- By Native News Online Staff
For two decades, the Native Lab has elevated Indigenous storytelling through concentration on the distinct development of feature film and episodic work by storytellers from Native and Indigenous backgrounds.
The 2023 Native Lab will be held online May 1–5 and continues from May 8–13 in person in Santa Fe, N.M.
Participating artists will enhance their storytelling and technical skills, including one-on-one feedback sessions with advisors and roundtable discussions, where they will also explore indigenizing their creative practices.
Never miss Indian Country’s biggest stories and breaking news. Sign up to get our reporting sent straight to your inbox every weekday morning.
“One of the core tenets for us in the Indigenous Program is that we support a broad spectrum of Indigenous storytelling – our cohort of five Native Lab Fellows and the projects they’re bringing to Santa Fe demonstrate that commitment to supporting diverse narratives and approaches,” said Adam Piron, Director of Indigenous Programs. “We’re looking forward to seeing where those different global and tribal perspectives the Fellows bring to the table will help them as they enrich each other and themselves, and I’m so pleased to have our Creative Advisors on hand to participate in this process of collaborative discovery.”
Also attending will be Artist in Residence Taylor Hensel (Cherokee Nation), auditing the lab while in script development.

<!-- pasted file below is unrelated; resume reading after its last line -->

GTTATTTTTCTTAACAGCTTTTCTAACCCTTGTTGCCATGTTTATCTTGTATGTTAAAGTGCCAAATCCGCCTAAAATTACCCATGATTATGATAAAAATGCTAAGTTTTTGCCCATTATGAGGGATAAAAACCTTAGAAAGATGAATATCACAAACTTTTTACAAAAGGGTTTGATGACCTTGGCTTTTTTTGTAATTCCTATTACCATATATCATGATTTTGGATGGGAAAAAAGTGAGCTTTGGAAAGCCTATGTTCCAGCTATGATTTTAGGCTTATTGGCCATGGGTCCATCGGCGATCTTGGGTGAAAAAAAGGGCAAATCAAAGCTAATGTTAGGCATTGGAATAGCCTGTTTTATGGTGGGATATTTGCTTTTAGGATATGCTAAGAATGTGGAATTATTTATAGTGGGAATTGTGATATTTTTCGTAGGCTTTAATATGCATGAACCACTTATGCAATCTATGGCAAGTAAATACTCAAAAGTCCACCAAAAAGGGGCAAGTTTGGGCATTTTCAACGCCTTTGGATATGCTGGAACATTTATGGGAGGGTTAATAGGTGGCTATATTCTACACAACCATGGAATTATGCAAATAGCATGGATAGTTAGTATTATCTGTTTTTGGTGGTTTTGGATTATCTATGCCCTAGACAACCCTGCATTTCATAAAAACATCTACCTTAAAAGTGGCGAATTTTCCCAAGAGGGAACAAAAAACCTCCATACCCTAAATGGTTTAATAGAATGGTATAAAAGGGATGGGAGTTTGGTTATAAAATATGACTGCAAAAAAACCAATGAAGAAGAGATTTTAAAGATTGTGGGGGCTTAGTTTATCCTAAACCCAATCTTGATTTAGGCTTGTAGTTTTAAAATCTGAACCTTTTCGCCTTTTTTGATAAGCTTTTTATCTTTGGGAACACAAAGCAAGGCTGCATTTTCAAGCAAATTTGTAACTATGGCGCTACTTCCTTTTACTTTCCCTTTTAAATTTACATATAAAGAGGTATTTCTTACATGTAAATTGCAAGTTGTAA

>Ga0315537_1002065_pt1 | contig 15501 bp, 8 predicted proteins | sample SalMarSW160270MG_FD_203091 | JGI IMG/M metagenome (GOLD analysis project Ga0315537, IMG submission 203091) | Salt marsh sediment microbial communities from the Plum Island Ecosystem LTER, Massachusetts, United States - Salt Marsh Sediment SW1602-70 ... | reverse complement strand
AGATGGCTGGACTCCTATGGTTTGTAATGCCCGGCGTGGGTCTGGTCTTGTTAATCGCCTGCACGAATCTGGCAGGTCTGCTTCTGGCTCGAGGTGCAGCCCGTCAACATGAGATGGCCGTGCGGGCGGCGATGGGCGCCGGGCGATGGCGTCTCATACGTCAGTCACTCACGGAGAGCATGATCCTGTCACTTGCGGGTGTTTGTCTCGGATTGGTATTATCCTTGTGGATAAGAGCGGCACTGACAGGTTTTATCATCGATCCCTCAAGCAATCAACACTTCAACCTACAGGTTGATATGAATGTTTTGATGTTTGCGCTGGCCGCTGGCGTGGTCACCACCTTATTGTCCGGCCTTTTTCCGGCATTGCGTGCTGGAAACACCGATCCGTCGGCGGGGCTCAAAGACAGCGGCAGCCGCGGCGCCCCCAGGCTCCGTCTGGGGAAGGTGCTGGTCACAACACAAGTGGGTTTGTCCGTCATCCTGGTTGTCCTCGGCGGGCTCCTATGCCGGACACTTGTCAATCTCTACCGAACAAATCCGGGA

According to a statement from the Sundance Institute, experienced advisors are an instrumental part of the Lab. The Native Lab Creative Advisors include Andrew Ahn, Alex Lazarowich (Cree), Dana Ledoux Miller (Sāmoan), and Jennifer Reeder.
The Native Lab is overseen by Adam Piron, Director of the Institute’s Indigenous Program (Kiowa and Mohawk), and Ianeta Le’i, the Program’s Senior Manager.
The five participating fellows and their projects include:
- Eva Grant (director/writer) with Degrees of Separation (Canada): In this smart and stylish ensemble comedy, Indigenous Ph.D. student Delphine plans a daring heist to return Ancestral remains to her tribe. But first, she and her team must outsmart the White Saviours and Collectors who have arrived in the community like vultures, ready to pick the bones clean.Eva Grantis a bilingual filmmaker of mixed St’at’imc Indigenous, Asian, and European heritage. She is currently a Vancouver Queer Film Festival Disruptor Fellow and an Artist in Residence at the Art Gallery of Ontario. A former E20 screenwriter, she studied literature and philosophy at Stanford University.
- Quinne Larsen (writer) with Trouble (U.S.A.): Five people living in an abandoned desert motel try to put their world (and their giant robot) together from scraps.Quinne Larsen is a Chinook writer and cartoonist in Los Angeles (Tongva territory). They’ve worked on shows at Sony Pictures, Cartoon Network, Disney T.V.A., and Netflix. They’re currently working on an original graphic novel for First Second.